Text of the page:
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As you can see, I do have quite a collection of sources. Some people might struggle with having this many and finding some sort of routine in using them, as that can lead to a lot of repetition of grammar – especially the more basic one. I am currently in the process of switching my study routine up, and aiming to implement all of these one way or another. But about that another time.

If you made it all the way here, here’s to you. I would love to know if you are currently learning any languages, and whether you prefer to attend classes or prefer to self-study? You know where the comments section is.

As always, thank you for stopping by.

Small print: some links in my articles are affiliate links. This means that if you purchase through them, I receive a teeny tiny commission (which I will be ever so greatly grateful for).


4 thoughts on “On Relearning a Language | The Language Diaries

  1. Jolineys says:

    It’s great that you found the motivation to learn French again! Congratulations! After college, when I started freelancing, business was slow and I had too much time on my hands, so I dived into German, and later Spanish. At first I only used books, then some online resources (mostly Memrise to learn and review vocabulary) but what really helped motivate me and ensure that I worked regularly were language exchanges.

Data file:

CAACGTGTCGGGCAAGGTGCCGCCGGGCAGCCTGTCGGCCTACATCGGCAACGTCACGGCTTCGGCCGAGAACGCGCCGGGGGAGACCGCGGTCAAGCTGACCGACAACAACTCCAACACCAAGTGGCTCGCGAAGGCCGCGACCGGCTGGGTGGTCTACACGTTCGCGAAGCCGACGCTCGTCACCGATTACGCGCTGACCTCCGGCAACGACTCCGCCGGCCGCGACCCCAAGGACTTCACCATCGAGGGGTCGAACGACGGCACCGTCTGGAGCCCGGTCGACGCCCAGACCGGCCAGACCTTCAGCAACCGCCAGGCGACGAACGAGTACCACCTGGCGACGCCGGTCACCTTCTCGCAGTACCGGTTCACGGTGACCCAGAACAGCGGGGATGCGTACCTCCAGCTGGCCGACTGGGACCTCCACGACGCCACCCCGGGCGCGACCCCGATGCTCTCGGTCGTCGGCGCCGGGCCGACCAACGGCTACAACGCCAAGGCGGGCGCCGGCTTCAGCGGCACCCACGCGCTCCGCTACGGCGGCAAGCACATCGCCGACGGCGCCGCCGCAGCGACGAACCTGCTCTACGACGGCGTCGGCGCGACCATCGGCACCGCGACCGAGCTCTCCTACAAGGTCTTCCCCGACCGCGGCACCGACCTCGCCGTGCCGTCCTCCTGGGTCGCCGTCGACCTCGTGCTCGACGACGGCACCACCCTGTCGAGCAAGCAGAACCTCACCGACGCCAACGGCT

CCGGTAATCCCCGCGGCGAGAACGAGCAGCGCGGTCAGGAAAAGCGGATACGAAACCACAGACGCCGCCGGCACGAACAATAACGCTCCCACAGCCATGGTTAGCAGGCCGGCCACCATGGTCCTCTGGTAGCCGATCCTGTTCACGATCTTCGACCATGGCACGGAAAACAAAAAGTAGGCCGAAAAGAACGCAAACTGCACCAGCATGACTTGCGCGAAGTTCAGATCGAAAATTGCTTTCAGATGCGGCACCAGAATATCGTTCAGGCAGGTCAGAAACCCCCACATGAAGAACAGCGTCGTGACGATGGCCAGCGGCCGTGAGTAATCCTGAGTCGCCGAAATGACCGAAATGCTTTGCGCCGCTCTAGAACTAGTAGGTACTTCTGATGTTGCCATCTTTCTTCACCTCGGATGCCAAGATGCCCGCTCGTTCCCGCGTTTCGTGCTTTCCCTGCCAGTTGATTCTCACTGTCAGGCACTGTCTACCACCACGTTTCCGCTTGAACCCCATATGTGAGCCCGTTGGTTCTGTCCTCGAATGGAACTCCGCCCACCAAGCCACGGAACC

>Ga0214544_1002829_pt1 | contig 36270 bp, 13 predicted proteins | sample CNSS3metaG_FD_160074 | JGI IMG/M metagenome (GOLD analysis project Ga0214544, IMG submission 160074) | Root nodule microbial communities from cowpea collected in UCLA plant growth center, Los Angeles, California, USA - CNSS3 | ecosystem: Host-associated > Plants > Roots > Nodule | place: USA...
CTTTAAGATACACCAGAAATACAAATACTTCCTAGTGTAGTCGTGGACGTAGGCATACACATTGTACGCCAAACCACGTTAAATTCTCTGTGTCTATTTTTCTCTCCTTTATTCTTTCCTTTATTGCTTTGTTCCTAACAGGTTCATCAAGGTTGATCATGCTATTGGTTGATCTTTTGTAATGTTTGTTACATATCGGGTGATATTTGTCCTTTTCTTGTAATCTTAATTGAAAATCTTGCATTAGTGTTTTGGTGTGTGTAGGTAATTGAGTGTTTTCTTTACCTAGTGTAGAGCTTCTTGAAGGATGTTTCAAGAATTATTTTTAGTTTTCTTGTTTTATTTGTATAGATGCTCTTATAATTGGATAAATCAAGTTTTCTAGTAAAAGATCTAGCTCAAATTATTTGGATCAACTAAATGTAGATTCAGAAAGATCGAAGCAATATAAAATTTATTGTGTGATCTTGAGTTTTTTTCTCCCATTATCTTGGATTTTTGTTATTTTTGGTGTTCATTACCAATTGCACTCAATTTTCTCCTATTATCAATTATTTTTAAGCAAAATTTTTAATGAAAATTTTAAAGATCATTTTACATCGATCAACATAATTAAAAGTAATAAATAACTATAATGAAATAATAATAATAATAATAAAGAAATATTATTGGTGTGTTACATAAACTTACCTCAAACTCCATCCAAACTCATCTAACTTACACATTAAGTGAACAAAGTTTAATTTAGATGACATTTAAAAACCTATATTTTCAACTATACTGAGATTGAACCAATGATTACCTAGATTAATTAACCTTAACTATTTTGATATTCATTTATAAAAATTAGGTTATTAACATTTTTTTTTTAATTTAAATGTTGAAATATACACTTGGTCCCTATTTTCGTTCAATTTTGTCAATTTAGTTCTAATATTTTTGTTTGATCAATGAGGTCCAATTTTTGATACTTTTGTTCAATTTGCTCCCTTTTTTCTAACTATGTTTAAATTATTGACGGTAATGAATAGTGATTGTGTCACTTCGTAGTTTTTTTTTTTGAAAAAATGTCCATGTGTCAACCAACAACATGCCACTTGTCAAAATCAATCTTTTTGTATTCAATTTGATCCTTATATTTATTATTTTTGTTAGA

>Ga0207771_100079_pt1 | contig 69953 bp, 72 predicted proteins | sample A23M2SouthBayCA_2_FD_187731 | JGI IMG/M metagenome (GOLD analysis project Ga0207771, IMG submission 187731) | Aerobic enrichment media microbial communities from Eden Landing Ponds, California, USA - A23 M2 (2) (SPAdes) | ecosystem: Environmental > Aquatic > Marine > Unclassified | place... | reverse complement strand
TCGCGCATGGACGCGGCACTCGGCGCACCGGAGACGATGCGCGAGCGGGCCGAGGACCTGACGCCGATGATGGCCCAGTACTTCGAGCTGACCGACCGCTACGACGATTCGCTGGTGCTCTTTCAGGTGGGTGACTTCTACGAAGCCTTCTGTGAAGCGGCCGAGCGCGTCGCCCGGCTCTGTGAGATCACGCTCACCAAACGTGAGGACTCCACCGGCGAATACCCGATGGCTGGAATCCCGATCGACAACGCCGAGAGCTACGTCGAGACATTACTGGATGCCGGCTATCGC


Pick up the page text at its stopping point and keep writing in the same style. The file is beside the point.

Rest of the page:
Having someone to talk to, who is learning your mother tongue just as you are learning theirs, is a great way to apply what you’ve learned, train your ear, improve your accent, expand your vocabulary, etc. – I can’t recommend it highly enough! Do you already have language partners, or do you take part in meetups, etc.?

    Good luck learning French! C’est ma langue maternelle, au fait 🙂


    • layla says:

      That’s amazing with German and Spanish – are you still using them and learning them? And on top of that you have excellent English and have a native French? You are a gem!
      I don’t really take part in meetups, I’m too shy for that. So, I am not really using French. I am reading in it, and listening to it, but need to incorporate more speaking it. Need to figure out how to do that 🙂 I know there are a lot of apps and websites where you can talk to people who are learning any given language.
      Merci pour leer! ❤ (thank you for reading?)


      • Jolineys says:

        Unfortunately I don’t have time for language exchanges anymore, or maybe I just don’t want to look for new learning partners for now. I had become friends with my German partners, and when they all became too busy to keep up our weekly Skype calls, I felt a bit let down even though I completely understood. But I still use German from time to time, mainly through German-to-French translation, and I’m supposed to go to Spain next March so I’ll need to revive my Spanish before I go!

        I understand being too shy, but like you said, it’s easy to find learning partners online, through The Mixxer or italki for instance! The more language learners I find on WordPress, the more I think about asking them (you included!) to do language exchanges together. Maybe next year…

        “Thank you for reading” would be “Merci de m’avoir lue” from the verb “lire” – “leer” is actually Spanish 🙂 By the way, feel free to point out any mistakes I make in English if you want to!

        Liked by 1 person